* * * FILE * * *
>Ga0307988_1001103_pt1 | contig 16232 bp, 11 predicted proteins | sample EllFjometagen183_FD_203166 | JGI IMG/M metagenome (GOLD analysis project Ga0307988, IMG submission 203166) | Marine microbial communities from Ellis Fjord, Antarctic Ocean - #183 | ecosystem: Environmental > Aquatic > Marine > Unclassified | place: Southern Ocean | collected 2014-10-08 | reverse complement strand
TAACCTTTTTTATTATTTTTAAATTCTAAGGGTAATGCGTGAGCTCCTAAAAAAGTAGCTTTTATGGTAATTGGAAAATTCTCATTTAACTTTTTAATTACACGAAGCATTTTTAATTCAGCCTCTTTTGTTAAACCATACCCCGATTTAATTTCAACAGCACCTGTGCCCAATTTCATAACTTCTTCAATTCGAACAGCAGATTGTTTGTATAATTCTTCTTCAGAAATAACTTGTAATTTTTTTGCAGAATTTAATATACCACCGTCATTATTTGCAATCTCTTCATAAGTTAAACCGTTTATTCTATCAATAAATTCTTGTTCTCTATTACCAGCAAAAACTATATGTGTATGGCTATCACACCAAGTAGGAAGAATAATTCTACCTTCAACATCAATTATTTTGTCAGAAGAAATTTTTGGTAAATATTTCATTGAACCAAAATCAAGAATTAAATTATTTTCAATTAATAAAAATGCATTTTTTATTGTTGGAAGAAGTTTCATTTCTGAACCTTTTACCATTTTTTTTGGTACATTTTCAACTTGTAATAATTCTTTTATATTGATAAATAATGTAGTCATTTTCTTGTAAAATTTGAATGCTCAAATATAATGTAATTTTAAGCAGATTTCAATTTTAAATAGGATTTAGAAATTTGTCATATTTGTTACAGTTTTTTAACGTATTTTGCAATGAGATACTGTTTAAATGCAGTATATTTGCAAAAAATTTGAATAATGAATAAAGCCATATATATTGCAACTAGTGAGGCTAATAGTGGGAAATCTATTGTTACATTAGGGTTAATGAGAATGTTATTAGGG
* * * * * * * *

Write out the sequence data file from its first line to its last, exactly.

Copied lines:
>Ga0307988_1001103_pt1 | contig 16232 bp, 11 predicted proteins | sample EllFjometagen183_FD_203166 | JGI IMG/M metagenome (GOLD analysis project Ga0307988, IMG submission 203166) | Marine microbial communities from Ellis Fjord, Antarctic Ocean - #183 | ecosystem: Environmental > Aquatic > Marine > Unclassified | place: Southern Ocean | collected 2014-10-08 | reverse complement strand
TAACCTTTTTTATTATTTTTAAATTCTAAGGGTAATGCGTGAGCTCCTAAAAAAGTAGCTTTTATGGTAATTGGAAAATTCTCATTTAACTTTTTAATTACACGAAGCATTTTTAATTCAGCCTCTTTTGTTAAACCATACCCCGATTTAATTTCAACAGCACCTGTGCCCAATTTCATAACTTCTTCAATTCGAACAGCAGATTGTTTGTATAATTCTTCTTCAGAAATAACTTGTAATTTTTTTGCAGAATTTAATATACCACCGTCATTATTTGCAATCTCTTCATAAGTTAAACCGTTTATTCTATCAATAAATTCTTGTTCTCTATTACCAGCAAAAACTATATGTGTATGGCTATCACACCAAGTAGGAAGAATAATTCTACCTTCAACATCAATTATTTTGTCAGAAGAAATTTTTGGTAAATATTTCATTGAACCAAAATCAAGAATTAAATTATTTTCAATTAATAAAAATGCATTTTTTATTGTTGGAAGAAGTTTCATTTCTGAACCTTTTACCATTTTTTTTGGTACATTTTCAACTTGTAATAATTCTTTTATATTGATAAATAATGTAGTCATTTTCTTGTAAAATTTGAATGCTCAAATATAATGTAATTTTAAGCAGATTTCAATTTTAAATAGGATTTAGAAATTTGTCATATTTGTTACAGTTTTTTAACGTATTTTGCAATGAGATACTGTTTAAATGCAGTATATTTGCAAAAAATTTGAATAATGAATAAAGCCATATATATTGCAACTAGTGAGGCTAATAGTGGGAAATCTATTGTTACATTAGGGTTAATGAGAATGTTATTAGGG